El Niño: Just how prepared are we?


For a few months now, the Kenya Meteorological Department has been issuing warnings to Kenyans about experiencing the El Niño rains between October to December (in some counties the rains are forecast to persist until January).

Unfortunately, these warnings have come with backlash and mockery from the public with many citing the warnings as false due to the capricious weather patterns. None of us wish for this disaster and given a choice, we would trade El Niño for our annual short rains that will bear fruit. We must take precaution.

Rains are always a blessing but when it comes to flooding, more often than not the impact may be fatal. We need to look at how destructive the rains will be, disrupting our way of life socially and economically. The advice from the experts cannot afford to fall on deaf ears and we would rather be wise and prepare hastily for El Niño.

But how prepared are we? Are we waiting to spot drizzles so that we begin training ourselves on disaster management?

It is surprising that many of us are prepared psychologically but not practically. Some of you may think that you will not be affected but it is better to be safe than to be sorry. We all need to be practical about our preparedness individually, as family, friends, communities, on a county level and at the national level.

As I was reading one of our dailies this week, I could not help but see thousands already homeless after heavy rains in Garissa, with hundreds of livestock dead. Floods are destructive; I am referring to houses, cars, livestock being swept off, destruction of crops, restricted movement, endless traffic congestion, children hardly accessing schools, disruption of work and business and eventually food shortage and increase of waterborne diseases. Basically, normalcy will be disrupted.

The last time Kenya experienced El Niño in 1997/98 we had fatalities, majority being caused by an outbreak of the Rift Valley Fever.

Can we try our best to prevent fatalities this time? How can we protect ourselves from the outbreak of fever, malaria, cholera and other diseases?

On a personal level, it is important to equip yourself with basic information on disaster management. If you haven’t, please do so and inform as many people as you possibly. My team at Capital FM has set up a Twitter account @ElNinoWatch984 to help you prepare for El Niño. We are constantly sharing alerts and information from experts to the Kenyan people as our civic duty to our nation.

We can help each other by sharing the knowledge and information we have. Let it be your civic duty to help your neighbour, family or loved one during this El Niño period. If politicians can pay the youth to attend a rally then surely these leaders can afford to pay them to build trenches and help the various counties prepare for the coming rains. Let us lend a helping hand where we can.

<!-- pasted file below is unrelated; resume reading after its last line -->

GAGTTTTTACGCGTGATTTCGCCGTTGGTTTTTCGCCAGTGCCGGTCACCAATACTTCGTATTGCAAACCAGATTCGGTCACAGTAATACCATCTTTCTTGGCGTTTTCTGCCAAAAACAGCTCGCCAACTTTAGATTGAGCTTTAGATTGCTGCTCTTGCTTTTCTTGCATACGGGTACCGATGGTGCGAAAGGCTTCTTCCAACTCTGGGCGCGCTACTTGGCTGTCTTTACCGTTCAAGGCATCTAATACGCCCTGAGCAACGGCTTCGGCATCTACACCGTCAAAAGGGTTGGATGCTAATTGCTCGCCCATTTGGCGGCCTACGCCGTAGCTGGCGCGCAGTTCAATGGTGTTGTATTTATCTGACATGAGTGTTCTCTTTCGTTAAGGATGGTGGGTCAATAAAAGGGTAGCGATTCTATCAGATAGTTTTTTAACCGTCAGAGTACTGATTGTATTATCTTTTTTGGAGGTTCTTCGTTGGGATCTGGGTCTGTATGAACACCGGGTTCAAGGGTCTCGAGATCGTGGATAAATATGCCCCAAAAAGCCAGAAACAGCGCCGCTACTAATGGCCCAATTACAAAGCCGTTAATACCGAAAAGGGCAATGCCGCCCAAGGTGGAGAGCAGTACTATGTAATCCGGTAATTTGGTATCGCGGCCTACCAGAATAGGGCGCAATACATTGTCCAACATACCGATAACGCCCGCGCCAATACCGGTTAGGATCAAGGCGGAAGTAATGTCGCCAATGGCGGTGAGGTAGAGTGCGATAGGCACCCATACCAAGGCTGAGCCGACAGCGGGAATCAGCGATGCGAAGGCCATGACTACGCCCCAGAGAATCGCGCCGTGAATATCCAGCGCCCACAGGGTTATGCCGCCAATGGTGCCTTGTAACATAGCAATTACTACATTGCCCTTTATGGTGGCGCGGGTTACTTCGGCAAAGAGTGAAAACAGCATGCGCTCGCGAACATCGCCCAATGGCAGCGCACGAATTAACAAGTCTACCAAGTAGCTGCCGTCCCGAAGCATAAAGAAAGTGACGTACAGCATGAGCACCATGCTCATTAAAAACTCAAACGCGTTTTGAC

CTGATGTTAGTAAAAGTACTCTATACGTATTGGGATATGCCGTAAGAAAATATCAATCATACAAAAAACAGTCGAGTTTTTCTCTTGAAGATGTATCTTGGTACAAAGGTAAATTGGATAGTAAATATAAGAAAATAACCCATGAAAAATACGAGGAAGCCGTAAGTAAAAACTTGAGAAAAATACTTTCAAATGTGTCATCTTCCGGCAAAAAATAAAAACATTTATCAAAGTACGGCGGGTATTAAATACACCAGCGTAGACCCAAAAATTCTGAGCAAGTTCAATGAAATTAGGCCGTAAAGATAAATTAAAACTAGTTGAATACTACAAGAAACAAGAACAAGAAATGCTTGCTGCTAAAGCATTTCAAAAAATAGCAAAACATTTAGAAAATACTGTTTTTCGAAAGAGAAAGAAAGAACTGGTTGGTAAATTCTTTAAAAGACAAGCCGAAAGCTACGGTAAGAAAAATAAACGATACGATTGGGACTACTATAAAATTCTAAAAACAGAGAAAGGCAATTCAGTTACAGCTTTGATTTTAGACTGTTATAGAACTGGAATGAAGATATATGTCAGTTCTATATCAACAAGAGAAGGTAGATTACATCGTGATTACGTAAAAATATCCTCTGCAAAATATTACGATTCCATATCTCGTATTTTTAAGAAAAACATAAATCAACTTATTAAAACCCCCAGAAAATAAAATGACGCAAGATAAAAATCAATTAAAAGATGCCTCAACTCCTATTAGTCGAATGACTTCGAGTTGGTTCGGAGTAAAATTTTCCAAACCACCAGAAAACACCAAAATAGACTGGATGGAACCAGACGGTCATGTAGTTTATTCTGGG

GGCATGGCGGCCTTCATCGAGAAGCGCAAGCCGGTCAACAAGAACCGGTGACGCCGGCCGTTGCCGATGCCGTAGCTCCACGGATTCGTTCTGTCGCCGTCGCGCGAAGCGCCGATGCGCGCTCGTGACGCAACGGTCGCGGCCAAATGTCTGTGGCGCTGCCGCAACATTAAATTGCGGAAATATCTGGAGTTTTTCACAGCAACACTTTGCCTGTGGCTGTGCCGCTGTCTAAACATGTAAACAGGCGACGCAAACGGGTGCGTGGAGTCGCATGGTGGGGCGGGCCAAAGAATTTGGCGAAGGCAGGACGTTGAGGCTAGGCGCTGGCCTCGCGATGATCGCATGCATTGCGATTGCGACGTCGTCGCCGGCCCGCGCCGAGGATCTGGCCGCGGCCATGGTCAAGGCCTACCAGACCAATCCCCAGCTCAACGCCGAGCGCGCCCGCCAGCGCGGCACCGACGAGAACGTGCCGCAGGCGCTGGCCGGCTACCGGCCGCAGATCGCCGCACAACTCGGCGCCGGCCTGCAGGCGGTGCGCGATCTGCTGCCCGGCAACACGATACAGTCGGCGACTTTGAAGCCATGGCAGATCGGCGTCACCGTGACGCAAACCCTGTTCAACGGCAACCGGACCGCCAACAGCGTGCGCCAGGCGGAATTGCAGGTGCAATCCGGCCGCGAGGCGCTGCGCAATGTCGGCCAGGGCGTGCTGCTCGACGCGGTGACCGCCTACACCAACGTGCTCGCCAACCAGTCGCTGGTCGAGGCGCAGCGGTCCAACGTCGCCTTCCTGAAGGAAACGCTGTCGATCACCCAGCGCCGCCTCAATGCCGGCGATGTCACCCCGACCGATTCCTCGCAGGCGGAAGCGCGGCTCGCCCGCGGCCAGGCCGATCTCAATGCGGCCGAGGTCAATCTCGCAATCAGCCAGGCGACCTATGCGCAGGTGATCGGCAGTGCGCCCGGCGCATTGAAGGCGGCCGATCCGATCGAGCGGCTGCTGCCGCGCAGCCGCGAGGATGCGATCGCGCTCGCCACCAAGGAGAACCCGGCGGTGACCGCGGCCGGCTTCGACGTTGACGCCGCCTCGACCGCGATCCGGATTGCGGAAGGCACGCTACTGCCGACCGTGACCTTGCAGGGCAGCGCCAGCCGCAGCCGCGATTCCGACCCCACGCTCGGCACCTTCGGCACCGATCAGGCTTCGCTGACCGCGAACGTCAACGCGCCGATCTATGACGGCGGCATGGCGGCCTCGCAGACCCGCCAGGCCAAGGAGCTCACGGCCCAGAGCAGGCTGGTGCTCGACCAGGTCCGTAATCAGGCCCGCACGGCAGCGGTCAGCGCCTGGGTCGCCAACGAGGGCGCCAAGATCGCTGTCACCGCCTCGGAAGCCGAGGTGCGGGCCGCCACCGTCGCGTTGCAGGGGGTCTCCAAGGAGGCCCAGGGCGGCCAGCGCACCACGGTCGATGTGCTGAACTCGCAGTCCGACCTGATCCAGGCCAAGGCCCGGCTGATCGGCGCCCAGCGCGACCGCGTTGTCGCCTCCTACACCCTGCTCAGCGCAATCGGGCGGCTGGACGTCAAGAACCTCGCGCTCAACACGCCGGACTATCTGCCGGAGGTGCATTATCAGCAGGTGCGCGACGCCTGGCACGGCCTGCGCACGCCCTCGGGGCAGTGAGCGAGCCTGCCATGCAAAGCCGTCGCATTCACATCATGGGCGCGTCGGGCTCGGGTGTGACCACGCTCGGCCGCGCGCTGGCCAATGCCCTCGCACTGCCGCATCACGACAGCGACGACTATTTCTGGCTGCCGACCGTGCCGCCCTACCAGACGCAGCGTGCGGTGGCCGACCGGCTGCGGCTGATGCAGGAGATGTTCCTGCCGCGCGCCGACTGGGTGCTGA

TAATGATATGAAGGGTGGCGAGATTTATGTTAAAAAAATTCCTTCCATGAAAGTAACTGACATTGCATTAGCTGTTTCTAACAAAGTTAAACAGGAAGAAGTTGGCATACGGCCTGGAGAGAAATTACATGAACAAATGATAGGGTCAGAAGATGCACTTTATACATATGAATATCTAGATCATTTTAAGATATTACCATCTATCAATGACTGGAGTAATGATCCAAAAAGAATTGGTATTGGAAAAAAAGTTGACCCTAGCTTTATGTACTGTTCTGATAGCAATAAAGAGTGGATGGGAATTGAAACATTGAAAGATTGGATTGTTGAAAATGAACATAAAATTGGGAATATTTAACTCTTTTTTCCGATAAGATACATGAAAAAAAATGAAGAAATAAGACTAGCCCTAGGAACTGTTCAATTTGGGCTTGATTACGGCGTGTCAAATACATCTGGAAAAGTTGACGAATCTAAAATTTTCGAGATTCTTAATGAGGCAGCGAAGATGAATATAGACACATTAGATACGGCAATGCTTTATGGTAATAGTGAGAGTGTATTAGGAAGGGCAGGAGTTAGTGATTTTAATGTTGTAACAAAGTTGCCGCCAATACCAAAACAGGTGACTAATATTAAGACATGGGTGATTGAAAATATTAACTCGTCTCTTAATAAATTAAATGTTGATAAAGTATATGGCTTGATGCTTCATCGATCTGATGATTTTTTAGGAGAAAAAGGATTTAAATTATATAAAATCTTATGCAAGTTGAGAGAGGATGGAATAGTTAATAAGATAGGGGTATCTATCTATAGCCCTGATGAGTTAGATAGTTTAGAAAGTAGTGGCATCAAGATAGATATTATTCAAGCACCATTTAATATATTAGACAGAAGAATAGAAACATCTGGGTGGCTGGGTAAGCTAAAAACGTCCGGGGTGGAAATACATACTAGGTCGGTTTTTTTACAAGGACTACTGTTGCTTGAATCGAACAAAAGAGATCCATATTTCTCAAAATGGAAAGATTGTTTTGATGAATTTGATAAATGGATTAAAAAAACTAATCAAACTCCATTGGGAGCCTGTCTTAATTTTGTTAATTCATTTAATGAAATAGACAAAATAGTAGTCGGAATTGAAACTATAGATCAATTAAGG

To our leaders; as you allocate budgets and begin preparing for the rains, it is my prayer that you will not take advantage of this situation and subject us to dubious acts of corruption. The National Government has allocated billions of shillings for disaster management and already accusations of counties cashing in the monies are headlining the news.

All monies must be accounted for and all expenditure made transparent. Our leaders’ both at the national level and county level need to be accountable. Indeed we will hold you accountable for every shilling spent. Do not use the monies meant for a disaster to cause the Kenyan people another disaster.

Nairobi County Council, do your part. You cannot continue blaming the existing drainage system which has been there for quite some time. Prepare effectively knowing that we are expecting heavy rains.

For families living in areas that are prone to landslides, have arrangements been made for their relocation? Giving families Sh4,000 to temporarily relocate for four months as seen in Witemere village in Nyeri is myopic and not suitable in the long term. Can our leaders be serious and plan properly?

As for those who defied warnings and built on marshlands or wetlands, woe unto you; choices have consequences. It is important that we cooperate with the various authorities as we assist our county governments prepare for El Niño.

One thing I will suggest is that we seriously study basic disaster management starting with our schools, homes, workplaces and business. Learn how to take responsibility for yourself and even those around you should something happen or the floods get worse.

I must add that it is the responsibility of each Kenyan to reach out to as many people as you can, including the less fortunate members of our society and those physically challenged. Let us share the knowledge and information so that we prevent misfortunes where we can. An alternative solution would also be to house neighbours and relatives who get affected for the duration of the floods. We can also donate foodstuff and clothing to victims who may be affected by the floods.

Benjamin Franklin once said that by failing to prepare, you are preparing to fail. Disaster management is what will get us through. What we do before, during and after is what will decide our fate as a country. Be your brother’s keeper. Disaster may try to engulf us but our unity will see us through the worst of circumstances.

Be safe my fellow citizens.

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